So you’ve just received the brief. Now is your shot to get the artist, label, (and maybe even the artist’s manager) on board with your concept for their music video. How you pitch that concept in your music video treatment will set proper expectations and better define your vision to help close the deal.
But how you approach putting together your music video treatment matters. Depending on how you position yourself can be the difference between getting the green light, or your pitch getting thrown into the “no” pile. In this guide, I’ll share pro tips from music producers you can use to hone this process whether you’re new to music video production or not. \
You likely already know this but for those just coming onto the scene, a music video treatment is a document highlighting the direction for a music video. A treatment doesn't show just what the music video will be about, but it should also confirm the visual direction, including any key visual story elements the director plans to implement.
An artist, label, or music video commissioner will send out a brief. It will describe the general wants and needs of their team. Then, a slew of directors will have an opportunity to pitch their concept in the form of treatment.
The music video treatment is also a de-facto agreement between artists and producers confirming the creative direction for the video. So, be sure you have their approval in writing.
Producing a music video treatment means chasing the elusive goal of sharing a vision with other creatives. Ultimately, a combination of text and images need to convey that vision.
But in cases where the director has been around the block, or they simply want to save time and money (or both), they might just write out the treatment. While “show vs tell” is a true and valuable tip (you’ll see that below), it’s important to note that many vet directors do just write out treatments. And there’s actually a way to capture your vision with the written word if done well. Just like a screenwriter has to convey their story visually with words, a director can write out a music video treatment that does that too.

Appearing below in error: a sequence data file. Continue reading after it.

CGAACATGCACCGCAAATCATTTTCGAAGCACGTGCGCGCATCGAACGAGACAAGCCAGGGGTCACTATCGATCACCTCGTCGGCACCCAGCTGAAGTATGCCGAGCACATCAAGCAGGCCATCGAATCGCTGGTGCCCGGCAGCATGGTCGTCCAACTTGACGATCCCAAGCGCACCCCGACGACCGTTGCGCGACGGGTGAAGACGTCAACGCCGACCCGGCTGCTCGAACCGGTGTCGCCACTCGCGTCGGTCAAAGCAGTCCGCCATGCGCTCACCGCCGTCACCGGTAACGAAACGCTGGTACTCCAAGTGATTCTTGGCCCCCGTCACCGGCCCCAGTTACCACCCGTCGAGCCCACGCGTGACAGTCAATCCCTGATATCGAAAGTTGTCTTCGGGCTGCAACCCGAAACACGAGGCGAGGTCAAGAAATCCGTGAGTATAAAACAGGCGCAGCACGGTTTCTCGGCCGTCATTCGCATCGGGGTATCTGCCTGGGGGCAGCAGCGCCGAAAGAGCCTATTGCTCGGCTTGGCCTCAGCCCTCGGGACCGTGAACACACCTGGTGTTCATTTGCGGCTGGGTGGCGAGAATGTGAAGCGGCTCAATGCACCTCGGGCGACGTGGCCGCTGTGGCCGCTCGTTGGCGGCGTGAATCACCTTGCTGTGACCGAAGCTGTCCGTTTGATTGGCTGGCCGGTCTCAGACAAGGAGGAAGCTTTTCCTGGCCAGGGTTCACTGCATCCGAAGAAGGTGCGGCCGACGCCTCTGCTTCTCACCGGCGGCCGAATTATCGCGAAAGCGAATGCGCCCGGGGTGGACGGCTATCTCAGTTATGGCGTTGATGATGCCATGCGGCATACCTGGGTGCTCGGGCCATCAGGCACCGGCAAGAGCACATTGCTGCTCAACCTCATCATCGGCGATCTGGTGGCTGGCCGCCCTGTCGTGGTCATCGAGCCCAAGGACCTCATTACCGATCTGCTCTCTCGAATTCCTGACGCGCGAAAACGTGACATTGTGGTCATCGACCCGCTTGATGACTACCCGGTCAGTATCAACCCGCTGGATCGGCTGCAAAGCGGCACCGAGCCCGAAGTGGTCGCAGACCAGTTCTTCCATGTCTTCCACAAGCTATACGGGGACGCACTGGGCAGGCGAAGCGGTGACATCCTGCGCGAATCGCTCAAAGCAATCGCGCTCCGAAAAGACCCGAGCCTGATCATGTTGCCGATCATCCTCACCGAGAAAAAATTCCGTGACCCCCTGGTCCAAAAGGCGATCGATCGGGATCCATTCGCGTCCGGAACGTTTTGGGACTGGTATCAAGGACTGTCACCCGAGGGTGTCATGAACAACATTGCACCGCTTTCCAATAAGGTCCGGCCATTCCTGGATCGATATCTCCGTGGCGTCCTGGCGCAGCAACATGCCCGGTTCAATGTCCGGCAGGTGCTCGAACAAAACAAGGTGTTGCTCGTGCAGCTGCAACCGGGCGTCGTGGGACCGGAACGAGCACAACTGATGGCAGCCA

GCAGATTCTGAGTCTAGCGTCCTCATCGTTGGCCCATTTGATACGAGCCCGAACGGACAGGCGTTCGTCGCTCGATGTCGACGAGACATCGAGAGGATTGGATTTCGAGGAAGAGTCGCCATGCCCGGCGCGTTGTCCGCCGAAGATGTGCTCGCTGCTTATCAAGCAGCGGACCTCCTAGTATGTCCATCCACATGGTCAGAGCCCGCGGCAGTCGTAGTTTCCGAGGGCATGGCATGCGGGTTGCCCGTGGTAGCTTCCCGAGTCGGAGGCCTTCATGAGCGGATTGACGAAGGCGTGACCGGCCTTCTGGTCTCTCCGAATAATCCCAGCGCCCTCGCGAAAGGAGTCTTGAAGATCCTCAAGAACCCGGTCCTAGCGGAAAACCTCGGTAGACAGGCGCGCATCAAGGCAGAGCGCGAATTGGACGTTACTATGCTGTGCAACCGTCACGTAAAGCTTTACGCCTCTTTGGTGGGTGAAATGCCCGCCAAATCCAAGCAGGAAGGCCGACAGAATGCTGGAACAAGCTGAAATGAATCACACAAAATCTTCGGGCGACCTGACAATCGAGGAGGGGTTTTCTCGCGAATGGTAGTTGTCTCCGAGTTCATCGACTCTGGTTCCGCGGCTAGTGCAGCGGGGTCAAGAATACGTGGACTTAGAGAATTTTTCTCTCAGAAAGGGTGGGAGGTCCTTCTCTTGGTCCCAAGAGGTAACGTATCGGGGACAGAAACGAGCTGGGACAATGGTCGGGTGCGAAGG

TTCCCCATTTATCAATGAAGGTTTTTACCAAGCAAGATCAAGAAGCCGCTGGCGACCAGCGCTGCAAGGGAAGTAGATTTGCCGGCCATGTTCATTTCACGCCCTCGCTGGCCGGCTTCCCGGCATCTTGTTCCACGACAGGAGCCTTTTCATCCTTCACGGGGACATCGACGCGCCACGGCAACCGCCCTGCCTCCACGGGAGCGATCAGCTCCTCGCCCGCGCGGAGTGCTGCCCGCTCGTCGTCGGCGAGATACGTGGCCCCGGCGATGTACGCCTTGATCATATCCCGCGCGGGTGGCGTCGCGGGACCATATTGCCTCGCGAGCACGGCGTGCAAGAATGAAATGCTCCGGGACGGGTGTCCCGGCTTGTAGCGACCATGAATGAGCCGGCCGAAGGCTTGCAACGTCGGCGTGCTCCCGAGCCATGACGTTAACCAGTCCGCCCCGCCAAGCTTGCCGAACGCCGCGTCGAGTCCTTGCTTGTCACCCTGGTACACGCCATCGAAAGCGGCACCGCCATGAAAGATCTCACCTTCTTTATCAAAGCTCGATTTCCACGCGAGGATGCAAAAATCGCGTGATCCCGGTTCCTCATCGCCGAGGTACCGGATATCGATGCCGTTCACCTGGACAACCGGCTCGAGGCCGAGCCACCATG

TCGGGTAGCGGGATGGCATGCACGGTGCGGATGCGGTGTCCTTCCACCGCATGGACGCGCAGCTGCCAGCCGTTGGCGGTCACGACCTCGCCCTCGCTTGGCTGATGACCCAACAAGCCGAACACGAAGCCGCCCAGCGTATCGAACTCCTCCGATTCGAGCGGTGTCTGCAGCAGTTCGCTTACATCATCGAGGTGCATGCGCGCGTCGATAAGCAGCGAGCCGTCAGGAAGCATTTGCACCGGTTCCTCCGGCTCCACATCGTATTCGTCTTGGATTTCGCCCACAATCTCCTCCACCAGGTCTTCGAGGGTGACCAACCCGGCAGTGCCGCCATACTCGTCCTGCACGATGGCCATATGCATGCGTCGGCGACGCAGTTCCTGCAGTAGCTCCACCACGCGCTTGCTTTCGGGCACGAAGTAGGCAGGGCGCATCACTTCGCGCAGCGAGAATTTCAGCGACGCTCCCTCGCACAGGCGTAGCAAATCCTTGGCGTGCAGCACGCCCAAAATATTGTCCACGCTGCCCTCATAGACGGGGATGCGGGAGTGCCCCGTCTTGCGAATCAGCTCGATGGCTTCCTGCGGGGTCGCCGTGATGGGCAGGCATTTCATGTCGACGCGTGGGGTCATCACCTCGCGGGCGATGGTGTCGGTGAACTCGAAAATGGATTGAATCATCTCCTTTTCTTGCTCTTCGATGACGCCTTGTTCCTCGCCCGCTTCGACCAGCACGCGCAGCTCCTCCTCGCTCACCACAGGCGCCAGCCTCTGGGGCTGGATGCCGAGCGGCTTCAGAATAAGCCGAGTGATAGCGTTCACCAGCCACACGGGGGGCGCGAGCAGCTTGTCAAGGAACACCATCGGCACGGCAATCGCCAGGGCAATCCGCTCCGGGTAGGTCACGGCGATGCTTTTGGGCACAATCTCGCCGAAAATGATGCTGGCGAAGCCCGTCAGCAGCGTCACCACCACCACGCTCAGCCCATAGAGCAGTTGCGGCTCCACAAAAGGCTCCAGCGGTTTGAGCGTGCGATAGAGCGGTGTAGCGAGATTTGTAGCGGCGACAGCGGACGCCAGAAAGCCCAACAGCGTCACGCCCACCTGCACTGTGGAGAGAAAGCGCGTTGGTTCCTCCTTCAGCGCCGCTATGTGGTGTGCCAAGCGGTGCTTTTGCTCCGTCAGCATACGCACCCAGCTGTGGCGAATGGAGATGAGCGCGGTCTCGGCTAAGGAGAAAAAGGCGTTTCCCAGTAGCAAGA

Let’s take a look at this video treatment example for “If I Ruled the Rule” by Nas ft. Lauryn Hill, treatment and direction by Hype Williams.
The very first line reads:
Now compare this concept to the execution of that same treatment in the final video.
Read the full treatment here line-by-line to compare how Hype Williams described it, and how it was executed.
Pro- tip for how to write a treatment for a music video? Take a look at We Direct Music Videos.
This association allows you to discover a ton of past treatments from their music video treatment database. You can explore some of the best music video treatments from some oldies but goodies.
Try learning from the past. Using this site to observe how music videos came to fruition could be helpful when writing your own treatment today.
And as you lay out your music video treatment outline, use a pre-existing template to save yourself some time. Whether you use ours or you pay for one elsewhere, be sure you have something you can reuse for every pitch.